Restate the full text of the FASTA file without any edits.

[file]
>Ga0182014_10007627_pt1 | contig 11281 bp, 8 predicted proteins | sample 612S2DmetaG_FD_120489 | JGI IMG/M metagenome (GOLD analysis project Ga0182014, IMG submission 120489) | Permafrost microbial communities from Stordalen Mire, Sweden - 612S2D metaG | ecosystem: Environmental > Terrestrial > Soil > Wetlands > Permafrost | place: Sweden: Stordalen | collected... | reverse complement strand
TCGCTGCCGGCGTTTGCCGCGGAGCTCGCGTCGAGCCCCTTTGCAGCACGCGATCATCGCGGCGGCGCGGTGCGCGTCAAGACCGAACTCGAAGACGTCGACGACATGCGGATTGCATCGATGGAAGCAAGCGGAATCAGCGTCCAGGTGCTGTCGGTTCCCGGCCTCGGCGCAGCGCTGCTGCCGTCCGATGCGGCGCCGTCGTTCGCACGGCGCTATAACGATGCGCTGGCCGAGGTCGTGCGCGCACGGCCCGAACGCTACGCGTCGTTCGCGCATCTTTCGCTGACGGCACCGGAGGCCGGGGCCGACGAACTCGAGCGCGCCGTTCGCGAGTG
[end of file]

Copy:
>Ga0182014_10007627_pt1 | contig 11281 bp, 8 predicted proteins | sample 612S2DmetaG_FD_120489 | JGI IMG/M metagenome (GOLD analysis project Ga0182014, IMG submission 120489) | Permafrost microbial communities from Stordalen Mire, Sweden - 612S2D metaG | ecosystem: Environmental > Terrestrial > Soil > Wetlands > Permafrost | place: Sweden: Stordalen | collected... | reverse complement strand
TCGCTGCCGGCGTTTGCCGCGGAGCTCGCGTCGAGCCCCTTTGCAGCACGCGATCATCGCGGCGGCGCGGTGCGCGTCAAGACCGAACTCGAAGACGTCGACGACATGCGGATTGCATCGATGGAAGCAAGCGGAATCAGCGTCCAGGTGCTGTCGGTTCCCGGCCTCGGCGCAGCGCTGCTGCCGTCCGATGCGGCGCCGTCGTTCGCACGGCGCTATAACGATGCGCTGGCCGAGGTCGTGCGCGCACGGCCCGAACGCTACGCGTCGTTCGCGCATCTTTCGCTGACGGCACCGGAGGCCGGGGCCGACGAACTCGAGCGCGCCGTTCGCGAGTG